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Int J Parasitol Drugs Drug Resist. 2011 Nov 7;2:58-75. doi: 10.1016/j.ijpddr.2011.10.001. eCollection 2012 Dec.

P-glycoproteins and other multidrug resistance transporters in the pharmacology of anthelmintics: Prospects for reversing transport-dependent anthelmintic resistance.

Author information

1
INRA UMR1331, Université de Toulouse, INP, TOXALIM, F-31027 Toulouse, France.
2
Institute of Parasitology, McGill University, Montreal, Canada.

Abstract

Parasitic helminths cause significant disease in animals and humans. In the absence of alternative treatments, anthelmintics remain the principal agents for their control. Resistance extends to the most important class of anthelmintics, the macrocyclic lactone endectocides (MLs), such as ivermectin, and presents serious problems for the livestock industries and threatens to severely limit current parasite control strategies in humans. Understanding drug resistance is important for optimizing and monitoring control, and reducing further selection for resistance. Multidrug resistance (MDR) ABC transporters have been implicated in ML resistance and contribute to resistance to a number of other anthelmintics. MDR transporters, such as P-glycoproteins, are essential for many cellular processes that require the transport of substrates across cell membranes. Being overexpressed in response to chemotherapy in tumour cells and to ML-based treatment in nematodes, they lead to therapy failure by decreasing drug concentration at the target. Several anthelmintics are inhibitors of these efflux pumps and appropriate combinations can result in higher treatment efficacy against parasites and reversal of resistance. However, this needs to be balanced against possible increased toxicity to the host, or the components of the combination selecting on the same genes involved in the resistance. Increased efficacy could result from modifying anthelmintic pharmacokinetics in the host or by blocking parasite transporters involved in resistance. Combination of anthelmintics can be beneficial for delaying selection for resistance. However, it should be based on knowledge of resistance mechanisms and not simply on mode of action classes, and is best started before resistance has been selected to any member of the combination. Increasing knowledge of the MDR transporters involved in anthelmintic resistance in helminths will play an important role in allowing for the identification of markers to monitor the spread of resistance and to evaluate new tools and management practices aimed at delaying its spread.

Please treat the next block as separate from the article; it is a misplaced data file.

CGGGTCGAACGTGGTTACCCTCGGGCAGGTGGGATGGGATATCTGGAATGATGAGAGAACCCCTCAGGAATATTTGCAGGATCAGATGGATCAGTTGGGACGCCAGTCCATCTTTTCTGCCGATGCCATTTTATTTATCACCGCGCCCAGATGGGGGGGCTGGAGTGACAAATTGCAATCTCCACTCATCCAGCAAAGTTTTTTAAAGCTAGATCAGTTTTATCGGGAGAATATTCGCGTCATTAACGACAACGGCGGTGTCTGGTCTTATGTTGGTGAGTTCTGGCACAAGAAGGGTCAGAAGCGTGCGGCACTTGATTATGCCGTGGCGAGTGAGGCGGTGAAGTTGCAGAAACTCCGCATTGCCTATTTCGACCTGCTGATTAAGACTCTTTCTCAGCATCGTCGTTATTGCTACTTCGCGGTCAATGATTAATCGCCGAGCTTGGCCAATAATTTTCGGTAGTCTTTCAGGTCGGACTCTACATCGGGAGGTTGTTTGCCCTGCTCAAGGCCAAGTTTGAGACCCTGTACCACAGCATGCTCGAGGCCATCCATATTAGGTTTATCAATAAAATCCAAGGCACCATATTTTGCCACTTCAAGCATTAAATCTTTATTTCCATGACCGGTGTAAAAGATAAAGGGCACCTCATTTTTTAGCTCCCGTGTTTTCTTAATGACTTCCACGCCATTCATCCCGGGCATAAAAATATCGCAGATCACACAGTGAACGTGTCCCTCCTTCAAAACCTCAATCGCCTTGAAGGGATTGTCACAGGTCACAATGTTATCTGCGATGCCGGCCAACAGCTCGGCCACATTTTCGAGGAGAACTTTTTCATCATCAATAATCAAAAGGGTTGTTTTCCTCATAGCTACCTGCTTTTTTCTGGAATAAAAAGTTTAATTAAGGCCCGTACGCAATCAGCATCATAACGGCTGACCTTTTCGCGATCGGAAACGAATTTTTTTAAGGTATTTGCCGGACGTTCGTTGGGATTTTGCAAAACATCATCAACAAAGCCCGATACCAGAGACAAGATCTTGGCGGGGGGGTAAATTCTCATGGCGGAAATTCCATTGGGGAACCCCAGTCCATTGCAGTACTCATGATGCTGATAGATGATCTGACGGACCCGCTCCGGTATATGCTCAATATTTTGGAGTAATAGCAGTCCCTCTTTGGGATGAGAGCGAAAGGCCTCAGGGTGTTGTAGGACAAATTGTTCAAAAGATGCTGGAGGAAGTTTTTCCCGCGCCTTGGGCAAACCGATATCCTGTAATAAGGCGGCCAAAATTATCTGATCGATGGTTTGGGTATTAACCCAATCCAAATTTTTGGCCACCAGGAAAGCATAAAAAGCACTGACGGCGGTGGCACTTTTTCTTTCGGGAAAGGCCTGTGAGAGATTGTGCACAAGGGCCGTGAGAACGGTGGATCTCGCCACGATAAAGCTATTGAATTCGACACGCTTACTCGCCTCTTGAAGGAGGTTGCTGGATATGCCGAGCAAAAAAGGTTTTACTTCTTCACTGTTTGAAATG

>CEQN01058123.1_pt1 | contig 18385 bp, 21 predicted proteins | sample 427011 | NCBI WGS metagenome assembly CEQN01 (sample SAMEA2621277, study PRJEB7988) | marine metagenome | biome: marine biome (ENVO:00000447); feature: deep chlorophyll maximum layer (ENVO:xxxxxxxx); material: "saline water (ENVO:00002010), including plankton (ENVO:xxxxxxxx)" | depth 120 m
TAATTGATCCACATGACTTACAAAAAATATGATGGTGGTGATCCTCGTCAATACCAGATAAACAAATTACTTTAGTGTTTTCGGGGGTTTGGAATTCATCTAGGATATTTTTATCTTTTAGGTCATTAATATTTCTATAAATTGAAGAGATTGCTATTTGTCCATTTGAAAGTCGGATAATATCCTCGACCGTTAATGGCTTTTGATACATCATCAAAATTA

KEYWORDS:

Anthelmintic resistance; Macrocyclic lactones; Multidrug ABC transporters; P-glycoproteins

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